EInvoicing implementation is promoted at the Scandinavian level, in the Nordic Smart Government (NSG) project. In Finland, the NSG project is led by the Finnish Patent and Registration Office (PRH) in cooperation with the Ministry of Finance and the Tax Authorities. The aim of the NSG project is to automate the financial flow of information between companies in Scandinavian countries [3]. The target eInvoicing benefits are the cost and operational savings and the reduction of administrative burden.

eInvoicing implementation in sub-central level contracting authorities 

The eInvoicing model in place is based on a shared-service approach. The exchanges of eInvoices are ensured by the eInvoice service providers and Peppol network. The information about the contracting authorities involvement is available on the State Treasury's web page. Peppol is used to ensure the reception of the eInvoicing from the non-domestic suppliers to all contracting authorities. 

Status on the implementation of the European Standard on eInvoicing (EN)

From 1 April 2021 onwards, Finnish State accepts only eInvoices that are compliant with the European standard on eInvoicing. If the invoice does not meet the validation rules, it is not delivered to the recipient and the eInvoice broker rejects the invoice and the sender receives an error message. If an error has occurred, the sender must correct the deficiencies in the invoice and send the invoice again[4].

The sender of an eInvoice shall use:

  • either use versions Finvoice 3.0 or TEAPPSXML 3.0 of the national descriptions, 
  • or the syntax specified in the EU standard (EN 16931-1:2017) in accordance with the guidelines contained in the ISO/IEC 19845 (UBL 2.1) and UN/CEFACT XML Cross Industry Invoice D16B standard,
  • or send eInvoices via Peppol network.

The obligatory fields in the national format must be completed in accordance with the descriptions, for example the invoice number and the invoice date, so that the invoices provide the information required in a VAT invoice. 

The European standard codes must be included in eInvoices unless the seller and buyer agree otherwise (i.e. bilateral agreements). Codes in accordance with EN must be used in national eInvoices. Further information and guidelines can be found on the State Treasury’s web pages. The broader contents of the eInvoice (i.e. the information content of summary invoices) will be agreed separately between the buyer and seller. Consolidated eInvoices are not permitted.

It is also possible to send the eInvoices to government agencies using the Peppol network and therefore Peppol BIS Billing 3.0[5].

Monitoring eInvoicing implementation

The government has set specific targets for eInvoicing and its uptake is monitored monthly. The monitoring includes the total number of invoices that are submitted electronically to public bodies.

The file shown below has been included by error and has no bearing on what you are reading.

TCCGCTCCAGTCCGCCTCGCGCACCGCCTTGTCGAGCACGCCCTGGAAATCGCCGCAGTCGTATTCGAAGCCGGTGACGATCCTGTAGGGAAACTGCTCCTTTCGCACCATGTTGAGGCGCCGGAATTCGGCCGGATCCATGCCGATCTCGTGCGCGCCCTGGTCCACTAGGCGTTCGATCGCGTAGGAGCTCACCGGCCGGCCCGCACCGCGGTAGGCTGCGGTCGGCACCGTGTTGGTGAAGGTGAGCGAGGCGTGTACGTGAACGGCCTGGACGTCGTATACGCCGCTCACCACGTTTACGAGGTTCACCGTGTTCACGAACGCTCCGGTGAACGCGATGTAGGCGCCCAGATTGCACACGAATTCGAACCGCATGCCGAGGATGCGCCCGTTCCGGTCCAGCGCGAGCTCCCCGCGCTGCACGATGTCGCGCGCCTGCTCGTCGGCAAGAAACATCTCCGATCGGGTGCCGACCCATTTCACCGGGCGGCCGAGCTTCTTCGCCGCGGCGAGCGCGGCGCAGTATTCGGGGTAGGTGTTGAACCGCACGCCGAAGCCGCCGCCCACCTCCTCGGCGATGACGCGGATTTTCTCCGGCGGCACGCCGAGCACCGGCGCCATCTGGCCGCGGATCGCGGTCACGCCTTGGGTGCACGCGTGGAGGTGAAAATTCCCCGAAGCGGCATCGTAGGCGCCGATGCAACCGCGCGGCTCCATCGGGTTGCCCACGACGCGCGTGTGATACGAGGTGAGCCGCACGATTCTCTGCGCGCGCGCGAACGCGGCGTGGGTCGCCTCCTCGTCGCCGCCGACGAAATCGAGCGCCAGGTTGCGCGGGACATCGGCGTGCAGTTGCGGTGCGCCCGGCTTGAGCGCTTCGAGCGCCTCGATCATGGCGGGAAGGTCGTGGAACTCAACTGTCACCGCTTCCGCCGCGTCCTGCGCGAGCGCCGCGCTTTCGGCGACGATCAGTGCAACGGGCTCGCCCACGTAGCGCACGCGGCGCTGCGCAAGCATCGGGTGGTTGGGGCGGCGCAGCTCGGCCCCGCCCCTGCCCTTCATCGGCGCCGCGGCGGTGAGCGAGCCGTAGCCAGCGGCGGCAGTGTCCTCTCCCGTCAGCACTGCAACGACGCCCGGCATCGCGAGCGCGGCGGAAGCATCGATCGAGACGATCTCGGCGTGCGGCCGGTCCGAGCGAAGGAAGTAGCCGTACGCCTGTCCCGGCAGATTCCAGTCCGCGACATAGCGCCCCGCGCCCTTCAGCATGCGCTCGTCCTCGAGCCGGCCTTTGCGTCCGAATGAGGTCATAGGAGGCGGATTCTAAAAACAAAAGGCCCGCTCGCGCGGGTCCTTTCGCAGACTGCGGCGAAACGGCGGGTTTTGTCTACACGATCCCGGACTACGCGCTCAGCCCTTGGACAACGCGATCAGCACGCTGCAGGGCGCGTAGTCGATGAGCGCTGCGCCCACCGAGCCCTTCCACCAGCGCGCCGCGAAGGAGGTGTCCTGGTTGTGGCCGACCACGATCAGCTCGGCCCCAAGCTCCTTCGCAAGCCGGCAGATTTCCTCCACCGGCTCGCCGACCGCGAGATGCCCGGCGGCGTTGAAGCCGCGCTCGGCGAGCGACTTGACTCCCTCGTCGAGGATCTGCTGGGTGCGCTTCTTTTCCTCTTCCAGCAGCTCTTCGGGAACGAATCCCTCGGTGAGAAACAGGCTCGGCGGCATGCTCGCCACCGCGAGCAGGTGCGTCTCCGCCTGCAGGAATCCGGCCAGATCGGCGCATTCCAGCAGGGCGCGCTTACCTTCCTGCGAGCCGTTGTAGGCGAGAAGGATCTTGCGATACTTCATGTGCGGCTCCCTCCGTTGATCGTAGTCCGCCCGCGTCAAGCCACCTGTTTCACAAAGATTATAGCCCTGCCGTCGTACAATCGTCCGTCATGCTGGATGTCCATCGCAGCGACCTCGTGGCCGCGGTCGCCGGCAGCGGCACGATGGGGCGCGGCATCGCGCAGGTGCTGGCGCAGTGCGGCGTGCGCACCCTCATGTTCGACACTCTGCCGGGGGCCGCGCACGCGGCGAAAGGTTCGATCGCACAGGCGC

According to latest data available (January 2021), 95% of the invoices to public buyers are submitted electronically. The data is available in the State Treasury's website here (in English)[6].

Use of Core Invoicing Usage Specifications (CIUS) at national level

A CIUS has been drafted to reflect the government VAT requirements and it is currently in place. The government plans to have only one document for consultation by companies, presenting all the expected business and VAT requirements.

The communication about the CIUS is performed through the State Treasury web page and the yearly Connecting Europe Facilities (CEF) Country factsheets. 

Additional information

The Finish Information Society Development Centre (TIEKE), a non-profit organisation, maintains an eInvoicing Registry with contact information and eInvoicing address of companies that have implemented eInvoicing. TIEKE also coordinates the Finnish eInvoicing Forum, established in 2001, that brings together experts, developers, service providers and users to promote the adoption of eInvoicing based on common standards and procedures. This Forum is divided into three working groups: the technical working group, the users working group and the software working group.

In 2015, the Finance Finland produced a Study report of the climate impact of accounting automation in the context of a commitment to foster sustainable development through the use of efficient digital financial management systems. This study concluded that accounting automation can be expected to reduce the climate impact of a company by 80 to 90%. The main challenge for Finland remains the need to get rid of its domestic formats and to automate eInvoicing processes.

[1] (Smith, 2021), [2] (Valtiokonttori, 2021), [3] (E-Invoicing in Finland, 2021), [4] (Valtiokonttori, 2021), [5] (Onken, 2021), [6] (Kinetix, 2021)

Are you aware of further developments on eInvoicing B2G in this country? Contact us via the link Something wrong with this page? at the bottom of this page.
You can also access the 2016, 2017, 20182019 and 2020 eInvoicing Country Sheets via the eInvoicing User Community.

Last updated:  Dec 15, 2022 10:28